Mustafizur Rahman, the executive director of CPD and head of the study team, told thethirdpole.net that the increase of vehicles on the road will naturally raise pollution levels, and this has to be addressed. Additionally agricultural and forest lands will be converted into roads to facilitate the increased numbers of vehicles from the contracting countries, causing deforestation.
These concerns were behind the opposition to the agreement in Bhutan, he said. And the Bhutanese parliament responded by ratifying the agreement in a conservative way, by not allowing free flow of foreign vehicles into the country, and with an option of regulating the cross border movement of vehicles. The Bhutanese way of addressing the possible problems has given those in Bangladesh a way of also approaching the issue.
Officials within the Bangladesh Environment and Forest Ministry and Department of Environment told thethirdpole.net that the government had not consulted them on the agreement. Kamal Uddin Ahmed, the Environment Secretary, said the government is supposed to take solicit opinions from the ministry on issues related to the environment. He could not confirm whether the ministry had ever given such an opinion on the BBIN agreement.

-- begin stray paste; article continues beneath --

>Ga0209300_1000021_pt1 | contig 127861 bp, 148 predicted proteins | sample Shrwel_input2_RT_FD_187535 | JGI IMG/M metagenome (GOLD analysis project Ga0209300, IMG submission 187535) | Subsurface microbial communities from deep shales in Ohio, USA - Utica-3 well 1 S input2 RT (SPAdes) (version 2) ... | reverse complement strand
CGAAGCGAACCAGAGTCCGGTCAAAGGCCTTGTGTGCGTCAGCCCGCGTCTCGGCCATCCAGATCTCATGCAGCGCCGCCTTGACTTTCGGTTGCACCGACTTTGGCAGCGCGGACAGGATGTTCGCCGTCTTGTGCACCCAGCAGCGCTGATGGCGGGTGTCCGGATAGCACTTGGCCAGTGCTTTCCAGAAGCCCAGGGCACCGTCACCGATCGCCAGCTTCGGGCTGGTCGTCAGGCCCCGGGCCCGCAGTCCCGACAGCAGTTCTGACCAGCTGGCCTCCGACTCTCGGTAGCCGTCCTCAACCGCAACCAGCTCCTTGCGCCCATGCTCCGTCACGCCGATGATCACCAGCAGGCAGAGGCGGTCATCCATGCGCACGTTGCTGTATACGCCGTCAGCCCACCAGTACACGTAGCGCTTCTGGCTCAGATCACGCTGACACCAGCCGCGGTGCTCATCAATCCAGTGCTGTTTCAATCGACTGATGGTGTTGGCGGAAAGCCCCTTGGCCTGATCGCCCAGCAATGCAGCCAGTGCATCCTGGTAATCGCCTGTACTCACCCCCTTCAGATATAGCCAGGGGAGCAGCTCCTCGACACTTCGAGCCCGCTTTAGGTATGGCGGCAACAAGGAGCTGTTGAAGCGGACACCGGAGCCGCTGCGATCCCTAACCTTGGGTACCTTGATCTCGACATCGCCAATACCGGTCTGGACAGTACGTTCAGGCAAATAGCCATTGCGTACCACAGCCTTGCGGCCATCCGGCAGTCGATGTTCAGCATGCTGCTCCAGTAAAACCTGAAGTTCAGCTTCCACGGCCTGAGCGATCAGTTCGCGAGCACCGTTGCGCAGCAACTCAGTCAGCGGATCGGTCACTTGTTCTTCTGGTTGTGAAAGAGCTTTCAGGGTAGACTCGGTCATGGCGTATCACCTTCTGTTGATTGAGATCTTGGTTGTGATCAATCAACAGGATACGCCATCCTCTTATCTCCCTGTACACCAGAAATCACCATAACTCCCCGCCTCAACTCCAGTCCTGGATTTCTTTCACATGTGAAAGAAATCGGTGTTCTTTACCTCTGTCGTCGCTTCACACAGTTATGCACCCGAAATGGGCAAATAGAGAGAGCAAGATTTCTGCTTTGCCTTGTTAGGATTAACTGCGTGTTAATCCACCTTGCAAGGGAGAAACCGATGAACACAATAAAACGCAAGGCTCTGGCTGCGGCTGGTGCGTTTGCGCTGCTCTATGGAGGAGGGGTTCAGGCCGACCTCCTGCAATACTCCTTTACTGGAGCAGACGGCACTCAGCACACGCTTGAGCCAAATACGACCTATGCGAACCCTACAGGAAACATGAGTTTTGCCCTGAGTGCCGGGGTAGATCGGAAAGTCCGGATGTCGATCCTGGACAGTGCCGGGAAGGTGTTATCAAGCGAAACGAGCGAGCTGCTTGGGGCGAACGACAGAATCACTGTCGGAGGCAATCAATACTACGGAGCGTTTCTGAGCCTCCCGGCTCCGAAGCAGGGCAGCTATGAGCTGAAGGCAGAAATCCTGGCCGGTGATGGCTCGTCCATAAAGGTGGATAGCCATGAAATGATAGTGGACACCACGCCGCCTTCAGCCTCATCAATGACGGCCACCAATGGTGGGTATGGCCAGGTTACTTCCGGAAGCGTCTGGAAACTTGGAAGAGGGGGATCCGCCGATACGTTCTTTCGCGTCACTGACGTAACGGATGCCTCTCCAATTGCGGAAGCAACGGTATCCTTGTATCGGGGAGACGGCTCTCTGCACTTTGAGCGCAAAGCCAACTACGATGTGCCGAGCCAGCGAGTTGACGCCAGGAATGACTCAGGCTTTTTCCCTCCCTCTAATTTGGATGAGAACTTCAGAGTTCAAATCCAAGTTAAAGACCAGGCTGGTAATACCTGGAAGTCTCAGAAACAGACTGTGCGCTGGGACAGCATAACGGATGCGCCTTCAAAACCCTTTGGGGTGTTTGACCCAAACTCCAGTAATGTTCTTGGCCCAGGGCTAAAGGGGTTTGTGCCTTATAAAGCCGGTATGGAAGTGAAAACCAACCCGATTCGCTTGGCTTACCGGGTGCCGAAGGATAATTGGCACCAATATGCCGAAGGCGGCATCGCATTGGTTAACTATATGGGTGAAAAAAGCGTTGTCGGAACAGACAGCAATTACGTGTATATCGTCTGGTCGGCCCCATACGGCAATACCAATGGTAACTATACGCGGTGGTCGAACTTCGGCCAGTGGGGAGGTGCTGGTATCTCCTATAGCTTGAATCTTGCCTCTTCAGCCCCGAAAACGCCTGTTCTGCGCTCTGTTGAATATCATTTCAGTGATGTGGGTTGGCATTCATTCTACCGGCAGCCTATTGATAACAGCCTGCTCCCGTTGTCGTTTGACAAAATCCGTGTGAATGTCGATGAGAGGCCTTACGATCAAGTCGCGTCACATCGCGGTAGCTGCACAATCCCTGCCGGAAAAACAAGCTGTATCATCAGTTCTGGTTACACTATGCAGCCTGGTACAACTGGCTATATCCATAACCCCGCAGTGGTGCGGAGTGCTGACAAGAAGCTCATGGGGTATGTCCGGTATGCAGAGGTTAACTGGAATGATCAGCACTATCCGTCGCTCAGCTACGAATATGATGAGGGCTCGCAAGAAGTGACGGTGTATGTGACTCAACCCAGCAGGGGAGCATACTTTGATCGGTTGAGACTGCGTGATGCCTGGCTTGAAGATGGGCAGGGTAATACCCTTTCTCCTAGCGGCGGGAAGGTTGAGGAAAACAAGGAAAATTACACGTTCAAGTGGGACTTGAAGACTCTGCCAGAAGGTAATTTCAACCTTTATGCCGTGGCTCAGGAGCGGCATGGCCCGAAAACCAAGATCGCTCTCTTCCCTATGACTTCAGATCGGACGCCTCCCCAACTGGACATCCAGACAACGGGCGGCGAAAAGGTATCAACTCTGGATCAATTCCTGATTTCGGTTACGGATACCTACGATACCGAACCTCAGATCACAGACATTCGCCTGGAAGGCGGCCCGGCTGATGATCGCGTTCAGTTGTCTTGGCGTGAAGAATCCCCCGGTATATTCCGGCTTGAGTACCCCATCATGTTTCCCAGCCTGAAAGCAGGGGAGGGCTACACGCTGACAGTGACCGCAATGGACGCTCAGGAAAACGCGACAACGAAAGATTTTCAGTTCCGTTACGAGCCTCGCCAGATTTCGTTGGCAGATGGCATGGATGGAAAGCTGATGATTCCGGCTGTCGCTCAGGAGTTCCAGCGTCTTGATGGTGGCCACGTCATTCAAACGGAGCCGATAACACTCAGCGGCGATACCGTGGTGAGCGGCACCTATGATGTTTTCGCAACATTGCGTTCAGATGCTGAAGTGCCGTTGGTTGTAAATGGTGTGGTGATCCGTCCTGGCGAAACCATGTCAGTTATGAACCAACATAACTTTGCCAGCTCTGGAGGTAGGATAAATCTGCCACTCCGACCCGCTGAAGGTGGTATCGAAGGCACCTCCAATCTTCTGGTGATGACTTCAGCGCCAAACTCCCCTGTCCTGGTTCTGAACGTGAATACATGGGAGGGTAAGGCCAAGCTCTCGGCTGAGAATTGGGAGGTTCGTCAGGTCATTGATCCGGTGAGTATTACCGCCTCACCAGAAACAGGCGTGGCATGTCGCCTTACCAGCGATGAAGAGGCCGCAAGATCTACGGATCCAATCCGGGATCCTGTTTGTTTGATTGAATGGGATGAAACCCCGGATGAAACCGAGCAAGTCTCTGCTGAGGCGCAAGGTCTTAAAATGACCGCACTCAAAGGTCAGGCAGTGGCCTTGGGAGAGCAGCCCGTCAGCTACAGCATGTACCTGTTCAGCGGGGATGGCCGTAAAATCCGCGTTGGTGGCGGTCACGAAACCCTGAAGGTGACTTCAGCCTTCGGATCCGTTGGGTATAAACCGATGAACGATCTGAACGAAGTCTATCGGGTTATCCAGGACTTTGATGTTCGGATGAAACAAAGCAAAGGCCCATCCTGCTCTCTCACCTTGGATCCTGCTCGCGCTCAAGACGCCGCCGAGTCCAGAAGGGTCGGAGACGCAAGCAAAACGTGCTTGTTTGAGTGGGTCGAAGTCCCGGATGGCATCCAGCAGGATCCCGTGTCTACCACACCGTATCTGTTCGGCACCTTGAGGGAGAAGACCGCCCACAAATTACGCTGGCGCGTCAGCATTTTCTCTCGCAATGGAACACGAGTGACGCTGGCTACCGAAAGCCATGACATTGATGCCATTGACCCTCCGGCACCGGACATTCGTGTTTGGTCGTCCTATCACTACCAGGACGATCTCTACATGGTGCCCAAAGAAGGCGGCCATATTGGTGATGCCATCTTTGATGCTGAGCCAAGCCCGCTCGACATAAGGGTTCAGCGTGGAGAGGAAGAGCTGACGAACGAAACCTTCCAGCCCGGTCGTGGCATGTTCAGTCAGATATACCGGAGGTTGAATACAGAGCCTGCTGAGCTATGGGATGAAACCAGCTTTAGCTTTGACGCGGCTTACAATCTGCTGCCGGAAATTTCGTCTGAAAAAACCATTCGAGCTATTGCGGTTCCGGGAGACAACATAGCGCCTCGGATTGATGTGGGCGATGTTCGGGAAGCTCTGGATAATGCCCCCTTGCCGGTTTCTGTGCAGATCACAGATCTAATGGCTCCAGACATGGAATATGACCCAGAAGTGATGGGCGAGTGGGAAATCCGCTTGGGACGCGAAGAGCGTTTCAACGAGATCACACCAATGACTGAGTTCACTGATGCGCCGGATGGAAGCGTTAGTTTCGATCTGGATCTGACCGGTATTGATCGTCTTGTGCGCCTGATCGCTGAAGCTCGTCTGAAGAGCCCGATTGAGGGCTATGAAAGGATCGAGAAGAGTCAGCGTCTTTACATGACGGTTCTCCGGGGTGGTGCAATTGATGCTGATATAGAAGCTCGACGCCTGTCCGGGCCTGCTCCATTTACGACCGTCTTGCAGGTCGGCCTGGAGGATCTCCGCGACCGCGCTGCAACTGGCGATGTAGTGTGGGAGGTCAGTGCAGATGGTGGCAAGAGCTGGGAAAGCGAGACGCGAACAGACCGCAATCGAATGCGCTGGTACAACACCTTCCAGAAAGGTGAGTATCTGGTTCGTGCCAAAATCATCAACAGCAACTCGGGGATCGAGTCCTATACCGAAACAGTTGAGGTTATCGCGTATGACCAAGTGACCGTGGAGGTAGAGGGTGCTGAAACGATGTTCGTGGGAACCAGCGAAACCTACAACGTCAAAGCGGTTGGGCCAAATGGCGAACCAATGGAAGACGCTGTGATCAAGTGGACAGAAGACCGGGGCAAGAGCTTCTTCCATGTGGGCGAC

Quazi Sarwar Imtiaz Hashmi, the additional director general at the Department of Environment (DoE), was more categorical. He said that the government did not get any environmental clearance, nor did it ask for an opinion from his department. He suggested that if the participating vehicles met EU approved standards for exhaust emissions and other pollutants, then that would go a long way in dealing with extra air pollution.